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On Small Bookstores And Random Books

A photo of the interior of Daunt Books in London

Something that I absolutely love, nowadays (I’ll get to that in a minute), is going into a small bookstore, in other words not a chain store that is most likely to hold only recent and famous novels, and buy random books. There was an offer on in a store I visited a few weeks ago, a 3 for 2, but I hadn’t realised it; and having picked up two books of interest had no idea what else I should choose.

Because that was always the problem I used to have with small bookstores – you’d rarely recognise any of the titles or authors. My parents may have found it interesting but I always assumed it was an element of their generation and left them to browse while I day-dreamed about bigger stores, better books, and, as I got older, no books at all.

My two choices were The Luminous Life Of Lilly Aphrodite which I’ve been wanting to read ever since it came out, a bargain at £3.99, and Lisa See’s biography of her family tree, On Gold Mountain. You may have noticed that I reviewed See’s Peony In Love not long ago. Well that was a book I’d had for a long time and finally got to reading it because of the biography, I felt I was in no position to read On Gold Mountain if I’d not read her fiction work. Of course it was only after finishing the fiction that I found out I’d read them in reverse order anyway despite my good intentions.

When I got to the counter and was told I should pick up another book because it was free I wandered round the piles of books on tables, looking for something that would hold my attention while knowledgeable of the fact that my boyfriend had already been waiting around for me to finish browsing the first time. I finally came across a small book, and although I can’t say the cover drew me in the fact that it was a small book overcome by the mighty mass of two other piles on either side, caught my interest. “Certainly” I thought it read. I took this as a sign I was meant to have it.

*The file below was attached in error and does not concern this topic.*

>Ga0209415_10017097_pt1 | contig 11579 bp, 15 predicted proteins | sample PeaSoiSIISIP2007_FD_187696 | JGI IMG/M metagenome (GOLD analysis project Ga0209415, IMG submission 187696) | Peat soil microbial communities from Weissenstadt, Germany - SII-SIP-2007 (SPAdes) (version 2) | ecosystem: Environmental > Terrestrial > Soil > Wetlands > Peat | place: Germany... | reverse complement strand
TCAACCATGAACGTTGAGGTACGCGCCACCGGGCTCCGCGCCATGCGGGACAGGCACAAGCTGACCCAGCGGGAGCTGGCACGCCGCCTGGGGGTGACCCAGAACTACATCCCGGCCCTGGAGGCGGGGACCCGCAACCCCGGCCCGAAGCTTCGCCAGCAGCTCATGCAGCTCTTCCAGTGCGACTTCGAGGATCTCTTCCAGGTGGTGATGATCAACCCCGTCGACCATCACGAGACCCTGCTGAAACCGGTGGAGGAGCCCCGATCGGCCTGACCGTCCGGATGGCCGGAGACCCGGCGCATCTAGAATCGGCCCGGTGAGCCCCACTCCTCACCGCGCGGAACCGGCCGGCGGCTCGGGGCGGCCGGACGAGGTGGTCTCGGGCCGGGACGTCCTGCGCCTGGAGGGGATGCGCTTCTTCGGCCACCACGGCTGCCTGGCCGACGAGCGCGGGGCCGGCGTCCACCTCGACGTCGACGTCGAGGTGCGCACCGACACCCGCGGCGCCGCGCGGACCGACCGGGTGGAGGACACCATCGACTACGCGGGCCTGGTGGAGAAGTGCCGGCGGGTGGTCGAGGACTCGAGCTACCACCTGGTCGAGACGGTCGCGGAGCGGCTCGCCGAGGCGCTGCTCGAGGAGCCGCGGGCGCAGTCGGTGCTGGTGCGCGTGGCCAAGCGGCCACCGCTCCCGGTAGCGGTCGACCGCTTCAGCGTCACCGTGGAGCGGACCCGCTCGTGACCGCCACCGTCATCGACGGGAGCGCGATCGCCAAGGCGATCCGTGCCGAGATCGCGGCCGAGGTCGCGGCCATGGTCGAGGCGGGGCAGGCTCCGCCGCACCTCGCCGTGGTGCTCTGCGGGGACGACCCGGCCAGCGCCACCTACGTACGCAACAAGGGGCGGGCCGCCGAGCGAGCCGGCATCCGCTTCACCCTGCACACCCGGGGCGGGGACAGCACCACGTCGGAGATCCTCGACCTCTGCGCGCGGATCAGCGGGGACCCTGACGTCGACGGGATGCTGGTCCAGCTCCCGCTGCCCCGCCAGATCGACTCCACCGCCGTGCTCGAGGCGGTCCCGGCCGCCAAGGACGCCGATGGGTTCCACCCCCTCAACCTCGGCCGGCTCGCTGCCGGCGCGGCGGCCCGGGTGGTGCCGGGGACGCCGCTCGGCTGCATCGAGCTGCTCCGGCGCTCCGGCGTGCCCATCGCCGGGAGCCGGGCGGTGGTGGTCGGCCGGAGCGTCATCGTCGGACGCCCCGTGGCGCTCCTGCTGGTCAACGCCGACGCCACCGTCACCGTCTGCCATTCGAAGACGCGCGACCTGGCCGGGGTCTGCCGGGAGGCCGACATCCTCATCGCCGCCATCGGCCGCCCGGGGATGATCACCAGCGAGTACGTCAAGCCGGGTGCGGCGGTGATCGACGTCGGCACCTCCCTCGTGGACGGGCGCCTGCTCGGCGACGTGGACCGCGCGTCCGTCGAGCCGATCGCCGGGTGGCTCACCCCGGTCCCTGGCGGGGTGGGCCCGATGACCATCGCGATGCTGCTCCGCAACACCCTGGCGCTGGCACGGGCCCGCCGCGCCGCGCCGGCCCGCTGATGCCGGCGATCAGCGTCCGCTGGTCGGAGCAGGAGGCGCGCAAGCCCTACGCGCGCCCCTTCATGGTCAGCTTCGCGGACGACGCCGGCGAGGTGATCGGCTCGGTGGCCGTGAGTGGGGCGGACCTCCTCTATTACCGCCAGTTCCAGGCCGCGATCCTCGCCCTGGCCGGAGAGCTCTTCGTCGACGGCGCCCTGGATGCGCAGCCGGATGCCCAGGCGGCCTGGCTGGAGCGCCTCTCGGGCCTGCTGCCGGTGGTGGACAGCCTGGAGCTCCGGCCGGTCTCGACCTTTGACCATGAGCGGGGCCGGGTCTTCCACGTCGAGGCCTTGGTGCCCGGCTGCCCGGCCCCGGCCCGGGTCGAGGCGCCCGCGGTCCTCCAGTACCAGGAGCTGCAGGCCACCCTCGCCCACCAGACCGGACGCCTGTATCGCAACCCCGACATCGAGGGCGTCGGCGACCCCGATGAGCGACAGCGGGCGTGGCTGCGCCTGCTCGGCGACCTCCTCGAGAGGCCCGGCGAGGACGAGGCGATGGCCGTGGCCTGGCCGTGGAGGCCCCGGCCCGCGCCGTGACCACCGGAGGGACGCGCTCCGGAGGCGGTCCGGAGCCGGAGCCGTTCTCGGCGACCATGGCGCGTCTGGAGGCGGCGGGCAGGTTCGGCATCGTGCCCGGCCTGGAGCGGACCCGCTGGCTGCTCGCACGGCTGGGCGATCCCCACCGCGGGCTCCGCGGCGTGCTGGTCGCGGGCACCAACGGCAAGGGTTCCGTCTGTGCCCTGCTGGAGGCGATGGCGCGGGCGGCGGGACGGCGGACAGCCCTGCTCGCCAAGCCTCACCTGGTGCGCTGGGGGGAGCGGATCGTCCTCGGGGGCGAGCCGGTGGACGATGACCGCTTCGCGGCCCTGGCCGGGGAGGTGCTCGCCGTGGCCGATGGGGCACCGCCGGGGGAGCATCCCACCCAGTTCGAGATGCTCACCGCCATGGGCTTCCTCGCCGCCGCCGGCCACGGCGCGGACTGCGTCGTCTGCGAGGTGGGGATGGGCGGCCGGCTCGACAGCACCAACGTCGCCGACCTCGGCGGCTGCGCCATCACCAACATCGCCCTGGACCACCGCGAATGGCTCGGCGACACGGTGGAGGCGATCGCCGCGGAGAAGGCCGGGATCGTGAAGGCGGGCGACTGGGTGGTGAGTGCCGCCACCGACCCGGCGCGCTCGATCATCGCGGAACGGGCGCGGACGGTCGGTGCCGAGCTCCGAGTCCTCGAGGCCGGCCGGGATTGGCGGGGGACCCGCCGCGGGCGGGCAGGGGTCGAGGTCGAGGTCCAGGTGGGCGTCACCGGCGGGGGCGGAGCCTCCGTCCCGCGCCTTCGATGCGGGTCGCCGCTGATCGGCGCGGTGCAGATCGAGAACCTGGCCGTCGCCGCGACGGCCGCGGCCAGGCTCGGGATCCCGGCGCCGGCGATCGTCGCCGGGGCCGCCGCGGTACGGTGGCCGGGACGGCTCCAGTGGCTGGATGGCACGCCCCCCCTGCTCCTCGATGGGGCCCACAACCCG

Later, on reading the title again without a towering shadow of books obscuring it, I found it to be called Certainty, by Madeleine Thien. I’ve never heard of it, but the blurb sounds interesting. It’s a few years old which means it has the benefit of not having been reviewed lately. There’s something about this discovery that makes me feel happy. I’ll let you know how it goes.

I’ll tell you one thing now though, even if I end up disliking it I will definitely be making a completely random purchase again.


Jackie (Farm Lane Books)

April 24, 2010, 1:04 pm

I haven’t heard of Certainty either – I look forward to finding out if it was a good buy!

I loved Lily Aphrodite and have heard wonderful things about See, so those are two great buyes – enjoy your new books!


April 26, 2010, 12:42 am

I love small and personal any kind of store: book, clothes, food, artisan…our town has become overrun with chains, and I can hardly bear it! We have far too many Talbots, Red Lobsters, etc. so I can relate to your affinity for the quaint.

I bought Certainty awhile ago, when I heard it won a Canadian award for the best first novel. My mother read it first, she has more time than I, and she loved it. So, it should be very, very good!

Charlie: That’s good to hear. Yes, chains are becoming overwhelming. In many ways I love it as you know that if you go somewhere else you can find things you like easily and they will be the same – but then is that such a good thing? It persuades us to not try new things or experience different cultures.



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